Palm Oil and Human Trafficking in South East Asia


Recently, the United States Department of Labor released a report (Trafficking Victims Protection Reauthorization Act) which contains a list provided by the Bureau of International Labor Affairs (ILAB) from December 15, 2010 listing goods which are being produced by child and forced labor around the world. 


As has been discussed in recent posts, palm oil is a common commodity used in the food we eat and the products we use everyday. However, it is also a highly controversial product that is not only destructive to the rainforest environment in the top palm oil production countries of Indonesia and Malaysia but has also now been listed as a product of child and forced labor in these countries as well by the ILAB report (see pages 13, 14, and 21 of the list by clicking here).


Human trafficking is an ever increasing and highly disturbing international concern. Most of the general public is not aware that child and forced labor in agricultural and factory settings contends for the majority of human trafficking cases. In the case of palm oil, children and young adults are forced stay confined in camps where they must work under immoral conditions--such as spraying pesticides for hours with no protective gear--and receive little to no pay. And this is only one such circumstance.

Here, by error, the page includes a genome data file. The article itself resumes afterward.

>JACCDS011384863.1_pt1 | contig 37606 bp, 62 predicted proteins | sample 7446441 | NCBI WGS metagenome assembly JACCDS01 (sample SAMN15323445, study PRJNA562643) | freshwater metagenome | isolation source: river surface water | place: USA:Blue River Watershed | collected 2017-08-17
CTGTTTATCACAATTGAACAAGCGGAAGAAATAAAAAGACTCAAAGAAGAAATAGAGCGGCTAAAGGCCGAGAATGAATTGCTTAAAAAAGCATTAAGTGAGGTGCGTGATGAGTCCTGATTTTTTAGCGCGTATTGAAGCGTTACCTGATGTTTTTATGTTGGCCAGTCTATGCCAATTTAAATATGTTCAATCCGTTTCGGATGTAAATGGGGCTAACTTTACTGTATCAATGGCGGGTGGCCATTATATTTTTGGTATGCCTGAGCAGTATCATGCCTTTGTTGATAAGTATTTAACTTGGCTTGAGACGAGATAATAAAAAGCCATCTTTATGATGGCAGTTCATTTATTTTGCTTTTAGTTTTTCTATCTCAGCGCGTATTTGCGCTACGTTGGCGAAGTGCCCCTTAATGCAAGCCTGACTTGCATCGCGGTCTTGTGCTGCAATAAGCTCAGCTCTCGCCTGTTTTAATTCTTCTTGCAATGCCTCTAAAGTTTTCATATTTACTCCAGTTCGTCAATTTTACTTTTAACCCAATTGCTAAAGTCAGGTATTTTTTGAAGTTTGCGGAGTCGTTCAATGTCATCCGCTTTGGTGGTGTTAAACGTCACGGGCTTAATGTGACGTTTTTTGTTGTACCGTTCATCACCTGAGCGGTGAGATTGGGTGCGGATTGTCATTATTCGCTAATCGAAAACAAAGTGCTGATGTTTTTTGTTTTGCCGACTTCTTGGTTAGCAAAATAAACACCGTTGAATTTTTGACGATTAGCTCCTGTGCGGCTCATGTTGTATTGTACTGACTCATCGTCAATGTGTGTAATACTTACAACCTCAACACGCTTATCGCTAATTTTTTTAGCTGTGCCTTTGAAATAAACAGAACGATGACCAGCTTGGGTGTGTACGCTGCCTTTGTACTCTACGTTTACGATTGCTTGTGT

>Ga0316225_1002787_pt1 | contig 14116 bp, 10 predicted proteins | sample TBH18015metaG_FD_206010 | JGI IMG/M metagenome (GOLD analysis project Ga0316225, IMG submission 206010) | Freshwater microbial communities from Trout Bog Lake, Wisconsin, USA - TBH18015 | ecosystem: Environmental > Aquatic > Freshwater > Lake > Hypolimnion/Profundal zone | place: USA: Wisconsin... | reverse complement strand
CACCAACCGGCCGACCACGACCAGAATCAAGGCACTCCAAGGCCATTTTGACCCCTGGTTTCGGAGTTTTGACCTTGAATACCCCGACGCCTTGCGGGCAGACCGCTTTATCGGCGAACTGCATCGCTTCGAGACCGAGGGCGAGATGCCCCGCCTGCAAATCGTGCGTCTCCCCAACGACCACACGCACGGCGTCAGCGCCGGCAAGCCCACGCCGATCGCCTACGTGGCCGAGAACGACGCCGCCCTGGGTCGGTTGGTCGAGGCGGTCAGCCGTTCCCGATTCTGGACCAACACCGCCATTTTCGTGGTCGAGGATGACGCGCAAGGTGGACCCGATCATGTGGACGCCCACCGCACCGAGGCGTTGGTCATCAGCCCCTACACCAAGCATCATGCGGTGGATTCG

Don’t believe there is nothing you can do to put an end to human trafficking in the palm oil industry! Already, companies have begun to either be more responsible in their harvesting of this commodity or eliminate the use of it all together. You can help by increasing your awareness of palm oil, both its good benefits and bad effects, and spread the word to your community. Awareness is the key to working together to create a better world! 

Sources (check them out for more in-depth information): 

And for more information and statistics on human trafficking visit